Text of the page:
Katrina Forrester in Boston Review: “Since the upheavals of the financial crisis of 2008 and the political turbulence of 2016, it has become clear to many that liberalism is, in some sense, failing. The turmoil has given pause to economists, some of whom responded by renewing their study of inequality, and to political scientists, who have since turned to problems of democracy, authoritarianism, and populism in droves. But Anglo-American liberal political philosophers have had less to say than they might have.
The silence is due in part to the nature of political philosophy today—the questions it considers worth asking and those it sidelines. Since Plato, philosophers have always asked about the nature of justice. But for the last five decades, political philosophy in the English-speaking world has been preoccupied with a particular answer to that question developed by the American philosopher John Rawls.
Rawls’s work in the mid-twentieth century ushered in a paradigm shift in political philosophy. In his wake, philosophers began exploring what justice and equality meant in the context of modern capitalist welfare states, using those concepts to describe, in impressive and painstaking detail, the ideal structure of a just society—one that turned out to closely resemble a version of postwar social democracy. Working within this framework, they have since elaborated a body of abstract moral principles that provide the philosophical backbone of modern liberalism. These ideas are designed to help us see what justice and equality demand—of our society, of our institutions, and of ourselves.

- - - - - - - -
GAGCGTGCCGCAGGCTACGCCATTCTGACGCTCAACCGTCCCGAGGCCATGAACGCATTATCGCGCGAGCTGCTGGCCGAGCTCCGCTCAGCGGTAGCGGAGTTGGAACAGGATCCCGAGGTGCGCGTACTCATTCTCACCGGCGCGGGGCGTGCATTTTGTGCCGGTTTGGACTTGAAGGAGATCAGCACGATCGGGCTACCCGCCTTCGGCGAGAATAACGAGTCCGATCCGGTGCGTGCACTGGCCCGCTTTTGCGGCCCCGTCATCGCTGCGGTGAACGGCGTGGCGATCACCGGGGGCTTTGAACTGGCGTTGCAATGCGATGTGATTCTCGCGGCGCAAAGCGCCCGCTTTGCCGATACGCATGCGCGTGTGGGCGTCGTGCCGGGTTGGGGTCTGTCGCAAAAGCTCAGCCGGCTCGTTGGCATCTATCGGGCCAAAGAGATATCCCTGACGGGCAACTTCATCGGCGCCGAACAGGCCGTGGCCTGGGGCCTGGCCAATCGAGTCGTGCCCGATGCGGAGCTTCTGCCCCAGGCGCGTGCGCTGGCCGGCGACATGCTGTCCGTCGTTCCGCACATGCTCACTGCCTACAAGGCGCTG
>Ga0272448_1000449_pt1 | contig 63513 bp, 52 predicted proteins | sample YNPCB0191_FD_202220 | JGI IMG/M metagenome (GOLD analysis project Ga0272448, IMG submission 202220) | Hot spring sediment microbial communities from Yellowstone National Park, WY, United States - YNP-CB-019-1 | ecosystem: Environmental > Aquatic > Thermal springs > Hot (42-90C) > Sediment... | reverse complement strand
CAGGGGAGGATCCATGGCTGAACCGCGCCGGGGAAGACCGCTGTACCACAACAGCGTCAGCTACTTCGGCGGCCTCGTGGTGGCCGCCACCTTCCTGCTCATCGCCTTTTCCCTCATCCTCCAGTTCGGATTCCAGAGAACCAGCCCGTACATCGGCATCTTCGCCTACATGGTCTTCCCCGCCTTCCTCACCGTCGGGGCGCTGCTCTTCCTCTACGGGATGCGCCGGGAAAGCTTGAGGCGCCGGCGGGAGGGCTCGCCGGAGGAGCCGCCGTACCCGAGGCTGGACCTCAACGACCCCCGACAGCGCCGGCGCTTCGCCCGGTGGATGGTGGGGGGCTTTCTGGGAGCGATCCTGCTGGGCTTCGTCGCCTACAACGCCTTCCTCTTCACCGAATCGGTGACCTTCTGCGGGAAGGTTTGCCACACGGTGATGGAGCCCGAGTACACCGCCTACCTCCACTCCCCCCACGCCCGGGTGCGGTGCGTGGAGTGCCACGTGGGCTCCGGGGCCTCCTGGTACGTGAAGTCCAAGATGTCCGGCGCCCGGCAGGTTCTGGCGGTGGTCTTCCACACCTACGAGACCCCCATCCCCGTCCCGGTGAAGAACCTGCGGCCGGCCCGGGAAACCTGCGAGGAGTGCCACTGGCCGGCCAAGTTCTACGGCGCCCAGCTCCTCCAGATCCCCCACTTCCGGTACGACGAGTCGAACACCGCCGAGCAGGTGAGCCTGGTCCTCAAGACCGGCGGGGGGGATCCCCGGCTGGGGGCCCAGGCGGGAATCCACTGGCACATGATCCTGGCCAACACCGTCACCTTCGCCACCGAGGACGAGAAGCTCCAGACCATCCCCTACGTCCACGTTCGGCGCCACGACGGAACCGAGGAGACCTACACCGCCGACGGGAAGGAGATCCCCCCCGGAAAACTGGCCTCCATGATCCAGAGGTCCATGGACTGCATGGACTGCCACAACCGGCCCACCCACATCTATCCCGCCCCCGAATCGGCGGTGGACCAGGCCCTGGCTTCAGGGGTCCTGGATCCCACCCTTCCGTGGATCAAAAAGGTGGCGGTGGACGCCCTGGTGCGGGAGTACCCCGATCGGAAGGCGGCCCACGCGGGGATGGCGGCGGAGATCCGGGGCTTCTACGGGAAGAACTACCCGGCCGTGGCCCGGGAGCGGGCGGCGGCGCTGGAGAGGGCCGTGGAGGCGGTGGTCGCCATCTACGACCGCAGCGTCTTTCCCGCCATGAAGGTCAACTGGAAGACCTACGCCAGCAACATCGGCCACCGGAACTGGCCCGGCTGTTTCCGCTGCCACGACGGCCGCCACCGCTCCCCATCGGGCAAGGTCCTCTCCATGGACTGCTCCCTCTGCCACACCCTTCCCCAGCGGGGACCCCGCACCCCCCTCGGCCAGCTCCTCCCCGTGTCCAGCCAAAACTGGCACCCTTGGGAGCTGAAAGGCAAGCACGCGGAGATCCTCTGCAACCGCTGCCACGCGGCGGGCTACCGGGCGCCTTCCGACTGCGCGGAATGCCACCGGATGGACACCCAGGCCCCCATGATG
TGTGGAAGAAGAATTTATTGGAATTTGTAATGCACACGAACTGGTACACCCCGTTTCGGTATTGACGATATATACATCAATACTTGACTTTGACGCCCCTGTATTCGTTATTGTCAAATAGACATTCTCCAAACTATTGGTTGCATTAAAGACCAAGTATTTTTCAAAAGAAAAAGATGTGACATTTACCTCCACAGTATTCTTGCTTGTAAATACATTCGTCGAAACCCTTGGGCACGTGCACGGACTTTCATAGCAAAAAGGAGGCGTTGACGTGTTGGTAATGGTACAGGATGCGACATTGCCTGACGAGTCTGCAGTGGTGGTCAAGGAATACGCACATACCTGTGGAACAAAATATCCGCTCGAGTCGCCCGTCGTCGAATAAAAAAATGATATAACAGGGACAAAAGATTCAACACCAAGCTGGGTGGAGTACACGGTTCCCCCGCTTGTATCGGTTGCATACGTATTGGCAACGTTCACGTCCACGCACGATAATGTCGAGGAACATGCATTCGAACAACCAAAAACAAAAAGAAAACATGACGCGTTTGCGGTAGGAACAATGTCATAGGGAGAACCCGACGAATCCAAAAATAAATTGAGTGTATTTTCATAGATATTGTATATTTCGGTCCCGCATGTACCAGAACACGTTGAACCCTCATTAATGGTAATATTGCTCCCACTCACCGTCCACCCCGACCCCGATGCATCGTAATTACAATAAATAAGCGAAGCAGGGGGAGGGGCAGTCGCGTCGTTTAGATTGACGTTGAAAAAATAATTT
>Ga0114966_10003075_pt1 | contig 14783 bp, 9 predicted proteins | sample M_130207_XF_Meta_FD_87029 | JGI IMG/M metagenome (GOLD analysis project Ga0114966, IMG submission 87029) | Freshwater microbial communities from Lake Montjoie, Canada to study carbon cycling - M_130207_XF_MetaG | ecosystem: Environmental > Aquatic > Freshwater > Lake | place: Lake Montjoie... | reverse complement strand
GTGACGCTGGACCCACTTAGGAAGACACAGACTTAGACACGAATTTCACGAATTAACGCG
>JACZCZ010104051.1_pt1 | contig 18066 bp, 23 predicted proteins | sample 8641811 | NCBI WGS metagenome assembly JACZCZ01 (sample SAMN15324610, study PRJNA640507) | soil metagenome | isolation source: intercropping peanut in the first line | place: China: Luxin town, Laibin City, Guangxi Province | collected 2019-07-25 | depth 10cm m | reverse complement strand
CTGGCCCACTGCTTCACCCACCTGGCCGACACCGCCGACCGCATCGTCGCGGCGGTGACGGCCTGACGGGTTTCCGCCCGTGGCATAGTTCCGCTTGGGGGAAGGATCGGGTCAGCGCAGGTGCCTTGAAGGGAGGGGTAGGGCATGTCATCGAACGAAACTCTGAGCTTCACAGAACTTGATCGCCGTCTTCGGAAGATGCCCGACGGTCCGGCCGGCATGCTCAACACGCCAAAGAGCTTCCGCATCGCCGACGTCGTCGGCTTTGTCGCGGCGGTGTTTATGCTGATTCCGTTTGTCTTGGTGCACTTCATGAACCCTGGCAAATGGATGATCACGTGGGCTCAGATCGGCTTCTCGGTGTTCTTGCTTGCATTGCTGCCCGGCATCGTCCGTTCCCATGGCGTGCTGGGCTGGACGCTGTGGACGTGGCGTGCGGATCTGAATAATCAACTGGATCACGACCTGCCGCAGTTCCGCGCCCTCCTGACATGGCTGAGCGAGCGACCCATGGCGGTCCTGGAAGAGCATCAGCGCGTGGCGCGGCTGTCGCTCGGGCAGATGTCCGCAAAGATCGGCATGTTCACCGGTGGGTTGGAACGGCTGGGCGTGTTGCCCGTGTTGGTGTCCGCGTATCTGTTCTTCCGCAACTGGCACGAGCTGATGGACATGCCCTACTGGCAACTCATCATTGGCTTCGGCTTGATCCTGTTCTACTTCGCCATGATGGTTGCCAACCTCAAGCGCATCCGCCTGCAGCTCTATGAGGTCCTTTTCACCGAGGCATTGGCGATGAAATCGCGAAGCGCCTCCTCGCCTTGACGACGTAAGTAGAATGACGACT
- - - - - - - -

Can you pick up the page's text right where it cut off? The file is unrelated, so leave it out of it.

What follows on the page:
This is a story of triumph: Rawls’s philosophical project was a major success. It is not that political philosophers after Rawls didn’t disagree; fine-grained and heated arguments are what philosophers do best. But over the last few decades they built a robust consensus about the fundamental rules of the game, conceiving of themselves as engaged in a common intellectual project with a shared conceptual framework. The governing concepts and aims of political philosophy have, for generations, been more or less taken for granted.
But if modern political philosophy is bound up with modern liberalism, and liberalism is failing, it may well be time to ask whether these apparently timeless ideas outlived their usefulness….(More)”.